December 11, 2023 | Rome, Italy

Pandoro’s box

By |2018-03-21T18:47:13+01:00December 21st, 2011|"In Provincia"|
Instant pandoro, thanks to the bread-maker. Photos by Ruurd de Jong.

untryside living has its advantages: chirping birds in the morning sun, clean air, dramatic sunsets, and middle-aged hunters in army fatigues rummaging through the garden.

Wait… Hunters in army fatigues? That wasn’t part of the idyll.

Our otherwise peaceful dog Google hates the interlopers with all her canine heart. By way of explanation these are Umbrian wild boars hunters. Even when the wind howls end-of-the-world style, they’re still out there prowling.

Winter in the fabulous Umbrian hills can be less than fun. It’s grey, wet and sparsely populated. As for the prowling hunters, our only good luck is that their season lasts only about a month.

Still, there’s an advantage of living in the hinterlands at this time of the year. It makes me utterly immune to the commercial glitter of Christmas. The nearest shop is 25 minutes away. Why should I go out? When the wood stove is burning and my family is home I need nothing more.

I’ve got sugar, butter and eggs, which I can make into a Christmas treat with relatively little effort (thanks to my Bread Maker). It’s my own stripped down version of pandoro, Italian holiday season sweet bread (pan d’oro, or “golden bread”), a descendent of the sweet cakes made for the early Italian aristocracy.

Yes, I know it’s not the real thing. The original recipe is rigid. It calls for making a sweet starter (with fermentation and cooling) followed by several bouts of mixing and proofing dough before the actually baking. The whole process takes three days and a lot of luck. You’ll find countless kinds on supermarket shelves.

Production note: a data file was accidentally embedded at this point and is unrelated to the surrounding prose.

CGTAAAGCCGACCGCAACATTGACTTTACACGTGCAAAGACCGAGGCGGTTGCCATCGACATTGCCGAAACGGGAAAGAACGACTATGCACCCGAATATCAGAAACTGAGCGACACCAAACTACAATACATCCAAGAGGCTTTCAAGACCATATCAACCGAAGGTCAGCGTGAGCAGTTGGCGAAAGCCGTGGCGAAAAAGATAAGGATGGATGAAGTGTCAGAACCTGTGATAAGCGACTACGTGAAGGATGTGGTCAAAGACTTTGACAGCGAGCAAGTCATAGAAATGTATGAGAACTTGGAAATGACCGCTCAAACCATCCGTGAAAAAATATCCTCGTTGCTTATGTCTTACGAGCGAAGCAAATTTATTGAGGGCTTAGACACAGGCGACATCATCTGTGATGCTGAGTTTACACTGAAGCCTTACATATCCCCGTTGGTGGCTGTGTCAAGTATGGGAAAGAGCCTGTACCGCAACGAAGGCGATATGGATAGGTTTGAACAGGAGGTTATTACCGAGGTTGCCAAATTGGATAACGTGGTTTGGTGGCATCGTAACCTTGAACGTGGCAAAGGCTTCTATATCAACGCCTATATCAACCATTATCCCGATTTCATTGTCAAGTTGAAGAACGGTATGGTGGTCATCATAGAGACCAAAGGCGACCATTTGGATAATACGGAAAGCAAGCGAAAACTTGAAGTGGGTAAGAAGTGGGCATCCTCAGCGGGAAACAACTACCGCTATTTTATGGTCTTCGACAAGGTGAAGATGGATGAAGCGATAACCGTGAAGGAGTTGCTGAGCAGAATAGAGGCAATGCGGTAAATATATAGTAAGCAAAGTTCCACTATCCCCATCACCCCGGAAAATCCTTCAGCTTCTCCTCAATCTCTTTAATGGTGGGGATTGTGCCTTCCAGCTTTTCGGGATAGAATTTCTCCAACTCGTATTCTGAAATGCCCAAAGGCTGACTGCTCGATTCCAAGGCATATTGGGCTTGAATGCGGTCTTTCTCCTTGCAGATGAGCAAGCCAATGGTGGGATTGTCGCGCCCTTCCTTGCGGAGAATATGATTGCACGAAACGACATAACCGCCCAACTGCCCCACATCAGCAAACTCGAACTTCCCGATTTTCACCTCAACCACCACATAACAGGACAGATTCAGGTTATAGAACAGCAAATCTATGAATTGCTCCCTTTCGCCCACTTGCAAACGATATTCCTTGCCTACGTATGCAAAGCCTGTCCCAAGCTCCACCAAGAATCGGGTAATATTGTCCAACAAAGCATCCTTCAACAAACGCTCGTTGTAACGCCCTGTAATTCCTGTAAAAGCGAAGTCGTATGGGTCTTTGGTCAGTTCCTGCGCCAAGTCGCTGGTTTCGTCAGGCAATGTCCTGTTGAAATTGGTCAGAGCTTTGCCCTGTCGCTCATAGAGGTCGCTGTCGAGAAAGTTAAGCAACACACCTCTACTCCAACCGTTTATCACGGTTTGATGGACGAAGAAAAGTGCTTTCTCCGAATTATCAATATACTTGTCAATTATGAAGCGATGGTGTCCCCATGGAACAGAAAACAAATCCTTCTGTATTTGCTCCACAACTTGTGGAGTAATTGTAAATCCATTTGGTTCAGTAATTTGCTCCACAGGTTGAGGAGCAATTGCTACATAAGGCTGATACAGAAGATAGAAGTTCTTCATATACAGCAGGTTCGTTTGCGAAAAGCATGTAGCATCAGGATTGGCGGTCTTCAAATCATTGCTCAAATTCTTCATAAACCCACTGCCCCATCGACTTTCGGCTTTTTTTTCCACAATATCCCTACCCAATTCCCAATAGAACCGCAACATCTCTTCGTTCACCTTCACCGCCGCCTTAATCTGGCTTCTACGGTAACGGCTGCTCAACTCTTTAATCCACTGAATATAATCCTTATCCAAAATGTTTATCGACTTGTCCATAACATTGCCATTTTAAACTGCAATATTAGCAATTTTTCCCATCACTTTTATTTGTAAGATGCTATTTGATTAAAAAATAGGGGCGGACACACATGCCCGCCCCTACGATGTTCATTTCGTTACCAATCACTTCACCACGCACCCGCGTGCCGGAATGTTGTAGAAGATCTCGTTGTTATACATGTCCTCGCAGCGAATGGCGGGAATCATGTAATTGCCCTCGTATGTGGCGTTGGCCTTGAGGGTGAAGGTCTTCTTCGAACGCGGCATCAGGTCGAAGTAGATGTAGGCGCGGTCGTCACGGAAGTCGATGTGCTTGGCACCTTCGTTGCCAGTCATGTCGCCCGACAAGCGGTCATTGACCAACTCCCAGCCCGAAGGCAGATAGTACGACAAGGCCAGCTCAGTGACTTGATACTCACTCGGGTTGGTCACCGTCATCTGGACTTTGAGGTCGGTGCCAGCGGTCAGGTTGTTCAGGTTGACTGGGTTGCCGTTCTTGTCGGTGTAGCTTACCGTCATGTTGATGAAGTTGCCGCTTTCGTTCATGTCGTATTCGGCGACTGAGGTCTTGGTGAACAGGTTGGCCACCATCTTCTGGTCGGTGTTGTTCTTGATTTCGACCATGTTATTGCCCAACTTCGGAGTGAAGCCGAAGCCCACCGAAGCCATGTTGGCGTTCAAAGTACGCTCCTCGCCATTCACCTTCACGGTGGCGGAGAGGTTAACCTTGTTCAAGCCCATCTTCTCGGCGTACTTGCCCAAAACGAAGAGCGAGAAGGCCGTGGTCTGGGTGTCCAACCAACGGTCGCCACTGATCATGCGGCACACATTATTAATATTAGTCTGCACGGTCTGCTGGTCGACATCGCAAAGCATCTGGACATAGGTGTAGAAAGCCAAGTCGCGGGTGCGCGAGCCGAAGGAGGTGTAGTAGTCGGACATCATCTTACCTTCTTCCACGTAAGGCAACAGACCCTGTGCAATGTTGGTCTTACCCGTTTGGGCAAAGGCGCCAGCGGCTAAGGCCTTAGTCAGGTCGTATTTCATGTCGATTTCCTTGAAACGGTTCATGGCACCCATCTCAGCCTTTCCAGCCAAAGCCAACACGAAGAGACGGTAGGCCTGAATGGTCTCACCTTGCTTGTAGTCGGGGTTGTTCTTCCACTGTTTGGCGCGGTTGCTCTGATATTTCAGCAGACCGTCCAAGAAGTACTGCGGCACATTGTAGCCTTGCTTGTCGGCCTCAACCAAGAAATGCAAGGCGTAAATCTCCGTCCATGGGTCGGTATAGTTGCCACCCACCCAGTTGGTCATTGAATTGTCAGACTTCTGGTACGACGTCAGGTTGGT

What I can promise is that my recipe yields something infinitely better than those sickly supermarkets sponges, which last through Easter. Not to mention fresher. Bread that has a shelf life of a year can’t possibly be good for you.



  • 350 grams (3 and 1/2 cups) strong bread flour (called “Manitoba” in Italy).

  • 2 eggs.

  • 140 gr (5/8 cup) butter.

  • 80 gr (1/3 cup) whole fat milk.

  • 1/2 tsp salt.

  • 50 gr (4 tablespoon) sugar.

  • 1 tsp vanilla extract.

  • 1 tsp fast acting yeast (called “Mastro Fornaio” in Italy).


— Place all of the ingredients into the pan of your Bread Maker. Program the machine for basic white bread, light crust. Sprinkle generously with powdered sugar before serving.

— If you want to transform pandoro into panettone, add a few tablespoons (approx. 100 gr/3 oz) of raisins and candied orange before the last kneading. You can also decorate it with whole almonds. Just brush the surface of the risen dough with egg white and press them lightly on it.

— Keep the sweet bread in the refrigerator in a plastic bag and re-warm briefly before serving.

Buone feste!

About the Author:

Letizia Mattiacci wrote the "In Provincia" column from 2011 through 2019.